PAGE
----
UNOPS: Quality Infrastructure is Central to Sustainable Development

By Grete Faremo Under-Secretary-General and Executive Director of UNOPS

As human beings, we go through our lives using infrastructure without really thinking about it. From roads to electricity, water and waste management to telecommunications, the quality of our life depends on the smooth running of infrastructure. It makes it possible for communities to function and thrive. It’s key to providing human dignity and improving everyone’s well-being.

UNOPS is encouraging more women to work in the construction industry as part of a road infrastructure project in The Gambia. Photo credit: ©UNOPS

UNOPS is encouraging more women to work in the construction industry as part of a road infrastructure project in The Gambia. Photo credit: ©UNOPS

The organisation I lead, UNOPS, has a mandate in infrastructure. We know, from our experience and research, that infrastructure plays a key role in sustainable development. Last year, research by UNOPS and the University of Oxford found that 92% of the targets that underpin all 17 Sustainable Development Goals (SDGs), rely on quality infrastructure.

Because of its longevity, infrastructure can influence development far into the future, both positively and negatively. If not designed, built and maintained appropriately, infrastructure can lead to adverse social and environmental impacts, be vulnerable to natural disasters or leave communities and countries with unsustainable debt.

Estimates suggest that more than $90 trillion in global infrastructure investment is needed by 2040 to support sustainable development. This is a huge investment. The world has a moral as well as financial responsibility to ensure that the infrastructure we build is inclusive, sustainable and resilient.

Infrastructure systems do not exist in isolation

No infrastructure system exists in isolation. We should not view infrastructure as individual buildings or networks, such as a hospital or power distribution system, but as part of a system that together have great potential to deliver on our global goals.

Take as an example SDG 3, to ensure healthy lives and promote well-being for all at all ages. To access health services, and to be able to carry out medical research, development and training, communities need reliable networks of energy, water and digital communications infrastructure. To limit the spread of diseases, and decrease the risk of maternal, neonatal and child mortality, we need sanitation services through clean water provision and waste disposal.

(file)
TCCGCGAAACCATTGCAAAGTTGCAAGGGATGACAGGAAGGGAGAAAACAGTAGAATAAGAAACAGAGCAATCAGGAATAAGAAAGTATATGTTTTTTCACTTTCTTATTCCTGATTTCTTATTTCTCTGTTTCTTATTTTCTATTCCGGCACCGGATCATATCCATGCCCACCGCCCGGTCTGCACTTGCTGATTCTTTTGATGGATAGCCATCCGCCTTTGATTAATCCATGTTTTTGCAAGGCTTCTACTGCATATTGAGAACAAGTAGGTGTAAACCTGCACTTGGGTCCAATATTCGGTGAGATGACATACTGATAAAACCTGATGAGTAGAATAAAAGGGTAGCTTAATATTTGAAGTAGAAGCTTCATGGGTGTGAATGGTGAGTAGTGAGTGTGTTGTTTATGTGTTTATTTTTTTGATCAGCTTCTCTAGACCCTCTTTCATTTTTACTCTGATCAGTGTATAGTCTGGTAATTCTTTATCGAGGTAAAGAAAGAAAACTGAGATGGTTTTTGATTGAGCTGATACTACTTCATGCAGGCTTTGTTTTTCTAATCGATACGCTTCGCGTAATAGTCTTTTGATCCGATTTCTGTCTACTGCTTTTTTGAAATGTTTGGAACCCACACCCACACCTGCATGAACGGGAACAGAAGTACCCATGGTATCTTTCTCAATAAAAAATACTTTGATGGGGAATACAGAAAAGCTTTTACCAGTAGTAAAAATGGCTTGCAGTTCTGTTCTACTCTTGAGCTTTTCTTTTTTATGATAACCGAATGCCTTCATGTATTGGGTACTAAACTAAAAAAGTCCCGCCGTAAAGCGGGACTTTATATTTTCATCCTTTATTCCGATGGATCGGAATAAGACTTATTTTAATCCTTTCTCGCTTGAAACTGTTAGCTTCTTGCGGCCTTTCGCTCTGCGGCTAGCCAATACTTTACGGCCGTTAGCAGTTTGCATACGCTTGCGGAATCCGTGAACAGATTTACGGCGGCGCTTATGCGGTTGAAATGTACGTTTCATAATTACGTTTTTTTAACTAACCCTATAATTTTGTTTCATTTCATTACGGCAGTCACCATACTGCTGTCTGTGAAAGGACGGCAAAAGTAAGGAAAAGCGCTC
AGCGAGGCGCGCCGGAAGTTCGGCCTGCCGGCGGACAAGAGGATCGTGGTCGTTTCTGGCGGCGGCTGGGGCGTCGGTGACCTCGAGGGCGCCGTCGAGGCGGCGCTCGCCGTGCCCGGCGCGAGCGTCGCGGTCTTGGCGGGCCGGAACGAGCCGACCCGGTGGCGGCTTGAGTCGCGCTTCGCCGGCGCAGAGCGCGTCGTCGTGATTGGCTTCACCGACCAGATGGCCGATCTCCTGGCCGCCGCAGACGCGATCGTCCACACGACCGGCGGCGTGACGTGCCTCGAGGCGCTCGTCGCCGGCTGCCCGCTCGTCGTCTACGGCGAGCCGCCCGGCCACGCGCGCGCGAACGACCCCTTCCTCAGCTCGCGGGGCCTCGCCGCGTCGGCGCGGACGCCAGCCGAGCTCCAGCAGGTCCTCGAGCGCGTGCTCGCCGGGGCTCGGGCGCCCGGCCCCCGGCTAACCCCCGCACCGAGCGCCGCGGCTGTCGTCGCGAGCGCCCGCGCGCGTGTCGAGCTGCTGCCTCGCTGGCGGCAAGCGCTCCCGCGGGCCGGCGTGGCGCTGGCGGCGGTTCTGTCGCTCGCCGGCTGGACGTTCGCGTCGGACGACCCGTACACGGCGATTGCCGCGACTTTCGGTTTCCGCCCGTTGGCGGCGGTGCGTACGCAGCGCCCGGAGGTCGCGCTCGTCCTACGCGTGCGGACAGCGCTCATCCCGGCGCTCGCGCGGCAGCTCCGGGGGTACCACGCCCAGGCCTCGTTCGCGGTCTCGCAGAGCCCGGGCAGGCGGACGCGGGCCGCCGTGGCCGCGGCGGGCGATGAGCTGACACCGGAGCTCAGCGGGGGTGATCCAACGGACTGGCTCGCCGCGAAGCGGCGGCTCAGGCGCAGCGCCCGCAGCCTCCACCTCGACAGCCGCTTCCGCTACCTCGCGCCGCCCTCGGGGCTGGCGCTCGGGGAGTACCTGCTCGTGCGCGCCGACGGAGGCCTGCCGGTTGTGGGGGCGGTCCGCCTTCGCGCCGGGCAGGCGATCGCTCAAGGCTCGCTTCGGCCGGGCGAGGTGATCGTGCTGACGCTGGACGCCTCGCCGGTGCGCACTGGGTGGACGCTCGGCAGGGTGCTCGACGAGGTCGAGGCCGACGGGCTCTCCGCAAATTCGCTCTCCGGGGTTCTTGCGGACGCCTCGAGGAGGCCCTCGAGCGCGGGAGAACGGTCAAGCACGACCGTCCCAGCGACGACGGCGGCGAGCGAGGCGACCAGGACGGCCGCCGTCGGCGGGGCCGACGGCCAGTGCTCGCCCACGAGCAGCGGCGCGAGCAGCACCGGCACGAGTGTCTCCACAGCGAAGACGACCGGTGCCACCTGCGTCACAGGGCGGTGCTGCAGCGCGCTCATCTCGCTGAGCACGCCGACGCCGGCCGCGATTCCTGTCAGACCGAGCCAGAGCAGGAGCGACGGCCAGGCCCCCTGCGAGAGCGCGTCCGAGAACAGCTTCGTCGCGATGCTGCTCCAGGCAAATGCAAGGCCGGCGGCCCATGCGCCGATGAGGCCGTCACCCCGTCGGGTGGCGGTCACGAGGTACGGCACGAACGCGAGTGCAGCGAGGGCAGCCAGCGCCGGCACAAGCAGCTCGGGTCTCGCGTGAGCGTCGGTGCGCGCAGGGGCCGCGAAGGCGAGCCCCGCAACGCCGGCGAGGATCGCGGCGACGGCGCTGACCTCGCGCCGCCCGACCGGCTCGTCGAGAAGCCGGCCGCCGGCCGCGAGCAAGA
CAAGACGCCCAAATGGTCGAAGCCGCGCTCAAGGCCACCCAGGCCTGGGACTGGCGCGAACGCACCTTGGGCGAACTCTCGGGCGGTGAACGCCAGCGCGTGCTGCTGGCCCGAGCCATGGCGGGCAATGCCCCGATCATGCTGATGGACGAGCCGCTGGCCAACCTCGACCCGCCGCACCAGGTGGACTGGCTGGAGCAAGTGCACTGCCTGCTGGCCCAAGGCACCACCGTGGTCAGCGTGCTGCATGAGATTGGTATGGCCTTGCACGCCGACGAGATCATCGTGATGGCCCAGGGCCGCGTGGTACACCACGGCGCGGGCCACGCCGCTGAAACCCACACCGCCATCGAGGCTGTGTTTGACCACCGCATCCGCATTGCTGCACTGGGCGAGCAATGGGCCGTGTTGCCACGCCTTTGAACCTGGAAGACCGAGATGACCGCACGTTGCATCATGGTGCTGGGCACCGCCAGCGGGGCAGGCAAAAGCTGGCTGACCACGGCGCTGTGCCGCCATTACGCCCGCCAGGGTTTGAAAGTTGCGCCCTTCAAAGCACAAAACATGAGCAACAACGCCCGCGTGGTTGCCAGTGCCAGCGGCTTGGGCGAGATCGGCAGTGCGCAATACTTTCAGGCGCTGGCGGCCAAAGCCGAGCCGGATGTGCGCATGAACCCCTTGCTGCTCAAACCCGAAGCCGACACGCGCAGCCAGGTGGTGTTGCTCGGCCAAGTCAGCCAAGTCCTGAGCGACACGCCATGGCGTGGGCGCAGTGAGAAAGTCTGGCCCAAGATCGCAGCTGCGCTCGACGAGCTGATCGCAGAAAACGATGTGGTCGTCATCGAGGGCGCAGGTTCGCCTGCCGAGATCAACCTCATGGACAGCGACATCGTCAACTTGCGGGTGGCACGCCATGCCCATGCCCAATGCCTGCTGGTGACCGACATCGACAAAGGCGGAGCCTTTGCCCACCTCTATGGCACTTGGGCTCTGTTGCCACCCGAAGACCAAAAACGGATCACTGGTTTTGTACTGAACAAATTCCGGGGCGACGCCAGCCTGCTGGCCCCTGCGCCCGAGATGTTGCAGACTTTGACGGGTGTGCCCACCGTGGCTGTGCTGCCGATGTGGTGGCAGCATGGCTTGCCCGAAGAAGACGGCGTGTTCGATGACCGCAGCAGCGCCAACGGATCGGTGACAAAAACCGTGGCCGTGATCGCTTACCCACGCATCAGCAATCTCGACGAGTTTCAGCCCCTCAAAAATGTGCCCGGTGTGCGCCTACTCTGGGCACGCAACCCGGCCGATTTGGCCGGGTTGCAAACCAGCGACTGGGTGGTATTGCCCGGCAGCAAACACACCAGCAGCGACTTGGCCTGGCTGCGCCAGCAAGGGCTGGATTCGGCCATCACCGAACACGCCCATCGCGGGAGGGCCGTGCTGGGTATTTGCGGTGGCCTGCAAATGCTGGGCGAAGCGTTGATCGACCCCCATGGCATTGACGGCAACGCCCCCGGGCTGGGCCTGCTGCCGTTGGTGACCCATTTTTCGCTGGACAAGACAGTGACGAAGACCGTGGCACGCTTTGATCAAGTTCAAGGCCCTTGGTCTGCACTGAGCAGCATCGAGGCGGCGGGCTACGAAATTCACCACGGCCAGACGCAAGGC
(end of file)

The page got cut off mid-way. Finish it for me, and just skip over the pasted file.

In rural or remote communities, we may need roads and transport infrastructure to access health services. In an increasingly connected world, digital technologies can help share knowledge, records and results, assisting in recruiting and training health workers, helping manage medical conditions, or quickly getting the information needed to reduce health risks from natural and man-made hazards.

In Ghana, for example, UNOPS works to combat maternal and child mortality. With 36 under-five deaths per 1,000 live births, and a maternal mortality ratio of 319 per 100,000 live births, Ghana is behind global targets to reduce under-five and maternal mortality.

One of the main barriers to improving child and maternal survival rates in Ghana is a lack of access to skilled health professionals, as well as well-functioning health infrastructure and medical equipment. To address this, UNOPS partnered with the Korea International Cooperation Agency (KOICA) to construct and equip a new midwifery training college in the Keta Municipality.

An inclusive approach ensured that the finished facilities met the unique needs of a wide range of people. The project supported livelihoods through the contracting of local workers, firms and suppliers whenever possible. Community perspectives were encouraged at every stage of the planning and implementation process to ensure a sense of national ownership. Today, over 300 students attend the college, a valuable addition to the health facilities in the region.